Grifola Frondosa is the technical name for maitake mushrooms. According to Wikipedia, they grow at the base of oak trees, and can exceed 50 pounds in Japan. According to Emily, they cooked up slippery because they didn’t absorb oil like other mushrooms do.

Once Emily came to visit me in New York and we cooked maitake, or Hen of the Woods, mushrooms with noodles, tahini, and red chard, which turned the whole dish pink.

Her Slippery Mushrooms turned out more beautiful; shining tan, sweet and savory with sliced baby onions in oil.

Quick Pickling Cucumbers

I have been waiting a week to tell you about quick-pickling cucumbers:

Salt sliced cucumbers
Let sit half an hour, or so
Rinse the extra salt

The cucumbers come out sweet and crispy; you’d never think it was as simple as it is.

…and Nightshades

Tuesday, 17 November 2009
Barry, Kim, Laura, Emily, Miles, Ryan and Hilary cooked it off.

What Little We Know About Nightshades
I am still trying to develop a stance on the use of nightshade vegetables. As far as I can tell, the nightshade vegetables (eggplants, potatoes, tomatoes and all kinds of peppers) are the least poisonous parts of a large family of toxic plants. You will almost certainly not get sick from eating a potato or two, but I do believe in the potential of nightshade vegetables to have a mild and cumulative effect on health. Plants in the nightshade (Solanaceae) family contain the alkaloid nicotine as well as the glycoalkaloid solanine. Solanine is reported to, among other things, contribute to arthritis and reduce calcium absorption or leech calcium from the body. Nicotine (the drug in cigarettes–tobacco is also in the nightshade family) is clearly not desirable to someone following a strict macrobiotic diet. However, there are just as many reasons why you should include the nightshades in your diet. Potatoes, for example, have been a staple food for thousands of years, and Colorado grown potatoes are abundantly available most of the year. Therefore, while you may not feel it necessary to avoid nightshade vegetables altogether, it is important to be aware of them when planning a macrobiotic meal or menu.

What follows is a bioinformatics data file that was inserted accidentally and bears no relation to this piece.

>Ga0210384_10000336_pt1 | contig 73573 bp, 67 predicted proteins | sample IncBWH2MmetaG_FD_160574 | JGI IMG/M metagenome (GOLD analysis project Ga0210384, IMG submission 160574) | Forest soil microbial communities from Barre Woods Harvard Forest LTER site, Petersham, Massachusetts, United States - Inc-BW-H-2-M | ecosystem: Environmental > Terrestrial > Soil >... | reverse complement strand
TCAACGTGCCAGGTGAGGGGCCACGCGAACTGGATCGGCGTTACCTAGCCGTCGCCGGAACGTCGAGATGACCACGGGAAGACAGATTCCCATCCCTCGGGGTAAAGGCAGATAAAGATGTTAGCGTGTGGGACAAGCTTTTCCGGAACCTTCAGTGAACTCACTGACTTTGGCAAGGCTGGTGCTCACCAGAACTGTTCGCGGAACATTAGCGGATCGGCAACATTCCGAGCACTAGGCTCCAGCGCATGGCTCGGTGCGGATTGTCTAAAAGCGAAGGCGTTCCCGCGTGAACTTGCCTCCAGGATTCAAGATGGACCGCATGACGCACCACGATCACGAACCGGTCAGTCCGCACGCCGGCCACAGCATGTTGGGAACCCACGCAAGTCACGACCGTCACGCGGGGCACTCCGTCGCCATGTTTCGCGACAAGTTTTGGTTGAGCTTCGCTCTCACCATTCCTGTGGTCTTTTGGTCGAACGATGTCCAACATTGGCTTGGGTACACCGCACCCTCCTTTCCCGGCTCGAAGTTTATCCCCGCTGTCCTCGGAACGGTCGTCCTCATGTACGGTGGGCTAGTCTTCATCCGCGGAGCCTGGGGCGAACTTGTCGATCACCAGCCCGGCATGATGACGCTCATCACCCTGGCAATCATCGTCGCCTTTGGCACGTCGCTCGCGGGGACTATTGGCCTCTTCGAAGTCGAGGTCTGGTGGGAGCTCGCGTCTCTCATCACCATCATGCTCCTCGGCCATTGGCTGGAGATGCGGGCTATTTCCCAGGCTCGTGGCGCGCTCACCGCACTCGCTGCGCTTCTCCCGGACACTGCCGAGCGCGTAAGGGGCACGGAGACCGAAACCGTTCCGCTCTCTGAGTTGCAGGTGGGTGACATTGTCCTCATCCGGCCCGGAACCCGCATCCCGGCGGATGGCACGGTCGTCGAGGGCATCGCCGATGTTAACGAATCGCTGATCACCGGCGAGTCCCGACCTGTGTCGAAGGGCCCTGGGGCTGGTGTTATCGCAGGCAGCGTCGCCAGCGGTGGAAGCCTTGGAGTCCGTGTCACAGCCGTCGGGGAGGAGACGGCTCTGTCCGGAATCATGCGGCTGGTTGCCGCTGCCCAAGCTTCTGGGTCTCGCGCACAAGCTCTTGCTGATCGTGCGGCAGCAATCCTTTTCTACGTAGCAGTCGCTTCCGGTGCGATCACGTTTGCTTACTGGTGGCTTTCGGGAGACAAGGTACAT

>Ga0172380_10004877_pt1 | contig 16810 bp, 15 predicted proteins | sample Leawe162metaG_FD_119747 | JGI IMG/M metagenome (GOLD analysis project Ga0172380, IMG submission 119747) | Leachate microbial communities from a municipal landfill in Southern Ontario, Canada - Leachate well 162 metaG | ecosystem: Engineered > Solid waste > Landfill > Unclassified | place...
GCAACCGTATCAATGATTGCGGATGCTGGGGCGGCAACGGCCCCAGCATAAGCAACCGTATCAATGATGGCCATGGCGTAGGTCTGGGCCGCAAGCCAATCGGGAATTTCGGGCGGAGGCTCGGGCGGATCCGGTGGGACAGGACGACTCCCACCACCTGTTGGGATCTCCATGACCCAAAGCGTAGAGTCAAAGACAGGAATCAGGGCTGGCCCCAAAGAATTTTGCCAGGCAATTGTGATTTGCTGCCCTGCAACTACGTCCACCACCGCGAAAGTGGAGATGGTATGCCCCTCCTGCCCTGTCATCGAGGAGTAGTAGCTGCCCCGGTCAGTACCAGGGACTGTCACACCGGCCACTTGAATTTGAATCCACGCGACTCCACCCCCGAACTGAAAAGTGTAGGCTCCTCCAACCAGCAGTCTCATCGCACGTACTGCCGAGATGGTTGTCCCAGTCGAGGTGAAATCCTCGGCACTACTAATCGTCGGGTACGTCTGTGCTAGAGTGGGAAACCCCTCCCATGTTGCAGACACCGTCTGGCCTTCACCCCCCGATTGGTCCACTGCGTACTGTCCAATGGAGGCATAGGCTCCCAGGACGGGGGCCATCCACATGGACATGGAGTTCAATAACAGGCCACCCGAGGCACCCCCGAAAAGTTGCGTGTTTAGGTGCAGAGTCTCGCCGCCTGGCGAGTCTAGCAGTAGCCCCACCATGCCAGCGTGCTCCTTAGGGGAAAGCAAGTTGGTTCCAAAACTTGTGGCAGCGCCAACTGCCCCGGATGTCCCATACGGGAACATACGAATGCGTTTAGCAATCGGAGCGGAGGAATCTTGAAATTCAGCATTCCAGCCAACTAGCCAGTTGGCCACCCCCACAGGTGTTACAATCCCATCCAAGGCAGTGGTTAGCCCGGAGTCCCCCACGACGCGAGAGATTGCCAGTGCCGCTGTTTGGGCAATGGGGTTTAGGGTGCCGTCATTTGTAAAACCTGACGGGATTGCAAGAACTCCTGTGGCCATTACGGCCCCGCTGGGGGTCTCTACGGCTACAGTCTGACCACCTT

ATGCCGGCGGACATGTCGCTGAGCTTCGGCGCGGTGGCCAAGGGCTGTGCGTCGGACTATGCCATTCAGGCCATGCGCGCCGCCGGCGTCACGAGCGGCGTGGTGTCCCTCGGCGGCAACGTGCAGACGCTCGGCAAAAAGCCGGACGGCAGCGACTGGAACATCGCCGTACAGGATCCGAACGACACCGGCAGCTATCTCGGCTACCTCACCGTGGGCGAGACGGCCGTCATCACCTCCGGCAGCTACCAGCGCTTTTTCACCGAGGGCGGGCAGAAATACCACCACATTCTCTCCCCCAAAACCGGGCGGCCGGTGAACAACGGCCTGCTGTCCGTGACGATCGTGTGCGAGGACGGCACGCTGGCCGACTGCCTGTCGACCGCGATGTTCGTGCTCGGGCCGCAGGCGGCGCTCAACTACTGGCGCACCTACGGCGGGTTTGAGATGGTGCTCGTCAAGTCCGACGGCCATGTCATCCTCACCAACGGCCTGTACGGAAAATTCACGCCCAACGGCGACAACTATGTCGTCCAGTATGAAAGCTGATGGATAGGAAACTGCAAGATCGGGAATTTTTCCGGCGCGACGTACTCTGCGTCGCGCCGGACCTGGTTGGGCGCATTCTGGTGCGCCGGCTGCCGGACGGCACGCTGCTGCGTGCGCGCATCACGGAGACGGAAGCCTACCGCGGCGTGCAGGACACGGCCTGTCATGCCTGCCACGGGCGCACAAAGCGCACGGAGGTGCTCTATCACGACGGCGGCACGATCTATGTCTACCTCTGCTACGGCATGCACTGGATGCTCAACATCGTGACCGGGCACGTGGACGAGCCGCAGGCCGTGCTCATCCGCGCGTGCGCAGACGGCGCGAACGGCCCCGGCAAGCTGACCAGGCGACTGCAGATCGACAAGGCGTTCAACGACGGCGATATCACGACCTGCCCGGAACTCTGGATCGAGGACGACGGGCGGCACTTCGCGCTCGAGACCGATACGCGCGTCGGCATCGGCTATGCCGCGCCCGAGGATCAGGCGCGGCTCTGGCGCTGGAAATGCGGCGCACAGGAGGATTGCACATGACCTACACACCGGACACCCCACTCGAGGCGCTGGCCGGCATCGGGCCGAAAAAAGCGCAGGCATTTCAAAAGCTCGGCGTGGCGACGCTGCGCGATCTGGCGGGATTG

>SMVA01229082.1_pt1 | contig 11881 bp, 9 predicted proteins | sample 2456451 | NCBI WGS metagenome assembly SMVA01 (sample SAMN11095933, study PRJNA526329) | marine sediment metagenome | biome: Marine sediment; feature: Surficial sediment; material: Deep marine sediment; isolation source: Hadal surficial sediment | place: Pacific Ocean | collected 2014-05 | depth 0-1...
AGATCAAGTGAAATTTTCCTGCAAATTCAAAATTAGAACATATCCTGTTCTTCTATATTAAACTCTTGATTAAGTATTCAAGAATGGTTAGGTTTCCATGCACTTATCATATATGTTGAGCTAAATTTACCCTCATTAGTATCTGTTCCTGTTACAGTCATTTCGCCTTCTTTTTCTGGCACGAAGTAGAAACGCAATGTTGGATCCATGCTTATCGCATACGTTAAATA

Pickled Peppers with Olives and Capers
Despite their classification as nightshade vegetables, we enjoyed the strong taste of these crunchy pickled peppers stuffed with soft, salty olives and capers. Perhaps they fueled the cockrings conversation!

1 cup pickled sweet banana peppers
1 cup pitted Kalamata olives
1 cup red Alfonso olives
2 Tablespoons capers

Make a slice, lengthwise, down one side only of each pickled pepper. Leave the stems on. Shake out any pickling juice that may be caught in the pepper, and stuff each pepper with the pitted Kalamata olives. One to three olives per pepper.
Add capers to some or all of the olive-stuffed peppers. Arrange the peppers with the Alfonso olives and any remaining Kalamata olives on a serving tray and get after them while the dinner simmers.

Basic Millet
Birds like it raw, but millet is one grain that I typically toast in the pan before adding water to steam it. The cooked millet comes out very fluffy, quite dry and not as sweet as rice. Millet and winter squash are a classic combination. If you become interested in cooking with millet, you will want to experiment with many variations on Aveline Kushi’s Millet and Squash Loaf, in which diced winter squash is cooked with the Basic Millet and the mixture is then transferred to a covered baking dish and baked in the oven into a firm, slice-able but crumbly loaf which you can toast like bread. I suspect Souen’s ‘Cornbread’ is actually more technically something of a millet loaf with whole kernels of corn added to give the illusion that more corn’s involved.

2 cups millet
3 cups water
pinch, or two, of salt

Rinse the millet well using your favorite method for rinsing small irritating grains. I like to rinse mine in the cooking pot to minimize dirty dishes.
Place the rinsed and drained millet in the cooking pot over medium heat and stir continuously until it dries out and toasts to a golden color. Be careful it doesn’t burn around the edges of the pan where you aren’t stirring thoroughly enough. Turn down the heat if it does start to burn.
Add the water (any temperature) and salt to the toasted millet and bring to the boil over high heat. Cover the pot with a tight fitting lid, lower the heat as far as it will go without turning off and cook undisturbed for half an hour. Off the heat and allow the millet to sit, still covered, for 5-10 minutes before serving.

Red Lentil Dahl
Well worth the time we waited for the Yellow Split Pea Dahl that it replaced. Red lentils cook so quickly. Maybe they will be done in less than half an hour.

2 cups red lentils
olive or canola oil, as needed
1 onion, diced
1 stalk celery, chopped fine
1, 1 1/2″ piece fresh ginger root, grated
6 cups water, plus more as needed
1/4 cup, approximately, shoyu soy sauce
5 scallions, sliced, for garnish